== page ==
2.        Foundation  1:33  plastic from Hong Kong:  7505P,    Artic unit  with twin axle trailer. “Shell”

3.        Matchbox King Size 1:51 diecast from UK: K20, Artic unit with Tasker 30’ trailer – 3 Ford Agricultural tractors.

4.        Matchbox Super Kings 1:51 diecast from UK: K17, Artic unit with Dyson 30’ low loader and Case crawler bulldozer.

5.        Matchbox Super Kings 1:51 diecast from UK: K19.  Security van “Group 4”  – later D Series cab.

6.        Matchbox Super Kings 1:51 diecast from UK :  K40   Tandem drinks truck – late cab  “Pepsi”

7.        Unknown make 1:79 plastic from Hong Kong:  Tandem axle flatbed.

8.        Unknown make 1:79 plastic from Hong Kong:  service truck?

9.        Unknown make 1:79  plastic from Hong Kong:  cement mixer

10.     Unknown make 1:58 plastic from Hong Kong:  Tandem axle crane  (Hook through windscreen!)

11.     Matchbox 1:79 diecast from UK: 71  grit spreader.

12.     Matchbox 1:79 diecast from UK :  7  refuse truck.

13.     Guisval 1:77 diecast from Spain:  70,  garbage truck

14.     Guisval above in operation.

15.     Guisval 1:77 diecast from Spain: 15   horse box

16.     Fun Ho! 1:79 diecast from New Zealand: 50,  tandem tipper.

17.     Fun Ho! 1:79 diecast from New Zealand; 48,  tandem truck.

18.     Fun Ho! 1:79 diecast from New Zealand: 51, articulated unit with low loader

19.     Fun Ho! 1:79 diecast from New Zealand: 49, articulated unit with sand dumper

20.     Langley 1:76 white metal kit from UK: G151,  D600 flatbed

21.     Dinky Toys 1:35 diecast from UK: 451, D800 Johnson road sweeper

22.     Dinky Toys 1:35 diecast from UK: 438, D800 swb tipper

23.     Dinky Toys 1:35 diecast from UK:  449, D800 Johnson road sweeper – later cab.

24.     Dinky Toys 1:35 diecast from UK:  439, D800 snowplough.

25.     Roger Wilson: 1:35 diecast from UK: D800 flatbed – Dinky cab, Corgi flatbed. “Kingston Upon Hull City Council H. Goods Training Vehicle”

26.     A Smith Models 1:35 metal from UK: DT800 tandem recovery truck “Bradshaw”

27.     Galanite 1:37 vinyl from Sweden:  articulated unit with dropside trailer.

28.     Durham Industries 1:37 vinyl from Hong Kong: 7086, 24’ extending ladder.

29.     Corgi Super Junior 1:58 diecast from UK: 2003, articulated unit with low loader

30.     Corgi Super Junior  1:58 diecast from UK: 2002, articulated unit with Hoynor car carrier trailer.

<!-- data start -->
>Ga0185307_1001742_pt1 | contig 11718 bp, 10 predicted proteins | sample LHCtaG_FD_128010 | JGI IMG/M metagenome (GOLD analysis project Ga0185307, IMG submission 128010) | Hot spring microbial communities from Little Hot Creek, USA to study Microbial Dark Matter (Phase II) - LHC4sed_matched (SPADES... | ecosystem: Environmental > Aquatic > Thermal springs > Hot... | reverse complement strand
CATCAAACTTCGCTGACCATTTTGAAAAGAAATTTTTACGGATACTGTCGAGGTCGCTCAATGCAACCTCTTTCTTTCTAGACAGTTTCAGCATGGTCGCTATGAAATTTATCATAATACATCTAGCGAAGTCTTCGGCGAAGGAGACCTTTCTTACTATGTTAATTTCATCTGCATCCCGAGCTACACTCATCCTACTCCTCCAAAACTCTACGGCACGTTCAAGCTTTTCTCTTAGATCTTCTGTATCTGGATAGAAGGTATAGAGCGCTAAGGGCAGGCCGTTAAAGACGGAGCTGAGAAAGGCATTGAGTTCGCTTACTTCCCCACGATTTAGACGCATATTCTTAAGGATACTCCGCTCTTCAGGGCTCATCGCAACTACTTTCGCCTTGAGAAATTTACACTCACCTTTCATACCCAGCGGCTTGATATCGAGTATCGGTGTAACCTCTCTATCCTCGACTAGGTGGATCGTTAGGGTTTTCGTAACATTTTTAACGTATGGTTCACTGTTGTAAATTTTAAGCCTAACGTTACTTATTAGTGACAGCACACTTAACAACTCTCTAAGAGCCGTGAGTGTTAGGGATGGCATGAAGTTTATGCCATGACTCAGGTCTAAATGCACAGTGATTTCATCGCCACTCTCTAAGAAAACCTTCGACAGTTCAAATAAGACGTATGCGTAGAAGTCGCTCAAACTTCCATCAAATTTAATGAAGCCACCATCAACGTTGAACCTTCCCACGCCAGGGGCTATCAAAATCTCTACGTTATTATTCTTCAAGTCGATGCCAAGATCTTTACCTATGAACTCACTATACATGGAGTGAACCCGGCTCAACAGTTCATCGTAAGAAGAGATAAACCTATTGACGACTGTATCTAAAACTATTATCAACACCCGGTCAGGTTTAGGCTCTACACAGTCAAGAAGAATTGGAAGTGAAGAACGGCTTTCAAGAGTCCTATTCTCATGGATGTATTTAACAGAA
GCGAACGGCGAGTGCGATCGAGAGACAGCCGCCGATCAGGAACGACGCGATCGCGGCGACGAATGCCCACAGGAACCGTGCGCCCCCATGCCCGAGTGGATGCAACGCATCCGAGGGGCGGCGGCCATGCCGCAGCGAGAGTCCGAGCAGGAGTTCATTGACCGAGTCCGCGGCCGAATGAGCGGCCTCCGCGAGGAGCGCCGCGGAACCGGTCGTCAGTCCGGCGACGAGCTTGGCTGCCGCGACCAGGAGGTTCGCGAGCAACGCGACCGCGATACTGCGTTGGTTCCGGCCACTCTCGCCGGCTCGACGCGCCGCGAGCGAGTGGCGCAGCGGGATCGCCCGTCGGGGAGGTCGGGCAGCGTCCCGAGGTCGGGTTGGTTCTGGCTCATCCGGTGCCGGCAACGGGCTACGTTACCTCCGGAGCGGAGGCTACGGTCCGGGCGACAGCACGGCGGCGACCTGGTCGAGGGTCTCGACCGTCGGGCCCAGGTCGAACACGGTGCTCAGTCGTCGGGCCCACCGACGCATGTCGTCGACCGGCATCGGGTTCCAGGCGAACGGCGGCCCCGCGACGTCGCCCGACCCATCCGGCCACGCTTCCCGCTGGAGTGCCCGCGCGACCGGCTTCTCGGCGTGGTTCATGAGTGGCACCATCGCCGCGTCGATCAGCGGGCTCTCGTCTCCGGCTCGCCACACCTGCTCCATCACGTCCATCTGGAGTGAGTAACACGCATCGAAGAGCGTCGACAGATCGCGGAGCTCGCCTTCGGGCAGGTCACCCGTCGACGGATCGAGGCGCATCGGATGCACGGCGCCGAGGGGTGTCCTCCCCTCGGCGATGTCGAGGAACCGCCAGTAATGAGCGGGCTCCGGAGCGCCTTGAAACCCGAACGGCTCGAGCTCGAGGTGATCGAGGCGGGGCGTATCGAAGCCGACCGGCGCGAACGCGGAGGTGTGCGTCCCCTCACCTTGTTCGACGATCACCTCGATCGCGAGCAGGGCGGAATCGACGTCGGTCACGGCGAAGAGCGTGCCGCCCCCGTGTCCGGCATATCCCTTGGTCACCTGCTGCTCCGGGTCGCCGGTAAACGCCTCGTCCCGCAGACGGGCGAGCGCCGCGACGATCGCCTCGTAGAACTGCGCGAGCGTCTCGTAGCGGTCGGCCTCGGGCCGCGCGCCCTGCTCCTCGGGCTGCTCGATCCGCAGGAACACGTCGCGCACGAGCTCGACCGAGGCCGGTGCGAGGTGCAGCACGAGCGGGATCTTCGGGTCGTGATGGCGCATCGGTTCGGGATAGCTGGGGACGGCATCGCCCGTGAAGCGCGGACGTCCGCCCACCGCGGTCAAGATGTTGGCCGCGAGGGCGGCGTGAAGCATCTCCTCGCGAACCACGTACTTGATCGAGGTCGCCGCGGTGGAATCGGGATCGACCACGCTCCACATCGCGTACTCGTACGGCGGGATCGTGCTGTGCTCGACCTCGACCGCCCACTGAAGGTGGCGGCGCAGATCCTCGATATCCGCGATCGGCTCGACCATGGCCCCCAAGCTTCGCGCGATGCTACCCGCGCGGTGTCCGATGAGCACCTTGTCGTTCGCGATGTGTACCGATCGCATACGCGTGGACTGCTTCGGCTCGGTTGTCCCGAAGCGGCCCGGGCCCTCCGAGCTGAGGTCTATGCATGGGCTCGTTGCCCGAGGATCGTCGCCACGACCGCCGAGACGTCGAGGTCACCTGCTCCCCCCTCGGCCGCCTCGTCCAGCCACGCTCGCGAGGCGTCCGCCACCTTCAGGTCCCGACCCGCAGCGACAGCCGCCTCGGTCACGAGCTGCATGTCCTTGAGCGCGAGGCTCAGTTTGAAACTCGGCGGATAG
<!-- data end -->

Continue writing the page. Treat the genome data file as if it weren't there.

31.     Husky Major 1:58 diecast from UK: 2002, articulated tractor with Hoynor car carrier trailer ready for business.

32.     Corgi Super Junior 1:58 diecast from UK: 2004, articulated unit with box van trailer  “Corgi Removals”

33.     Corgi Junior 1:81 diecast from UK: 54, D1000 skip truck – the only model D1000 recorded.

34.     Dinky Toys 1:64 diecast from UK: 280, R Series coach chassis with “Midland Bank” body

35.     Lucky 1:48 plastic from Hong Kong: tandem tanker.

36.     Lucky  1:48 plastic from Hong Kong: dropside with tilt.

37.     Lucky 1:48 plastic from Hong Kong: 9007, refrigerator van.

38.     Roxy  1:39 plastic from Hong Kong: 808, articulated unit with box trailer “Clifford Toys Express Service”

39.     Tekno 1:41 diecast from Denmark: 917, D800 dropside with tilt.

40.     Tekno 1:41 diecast from Holland: 914, D800 tipper.

41.     Tekno 1:41 diecast from Holland: 916, D800 timber truck.

42.     Tekno 1:41 diecast from Holland: 919,D800 covered flatbed truck.

43.     Tekno 1:41 diecast from Denmark: 918T, D800 drinks truck “Tuborg”

44.     Base Toys 1:76 plastic from China: C6C01B, tandem box van

45.     Base Toys 1:76 plastic from China: TS01, dropside.

46.     Base Toys 1:76 plastic from China: CTP01, tipper.

47.     Base Toys 1:76 plastic from China: DA03. flatbed with kerbstone load “`Marshalite”

48.     Base Toys 1:76 plastic from China: C05, drinks truck.

49.     Base Toys 1:76 plastic from China: D08, box van “Rail Express Parcels”

50.     Base Toys 1:76 plastic from China: DA93, articulated unit with box van trailer “Castrol”

51.     Base Toys 1:76 plastic from China: DA12, articulated unit with flat trailer “British Railways” with pallet load.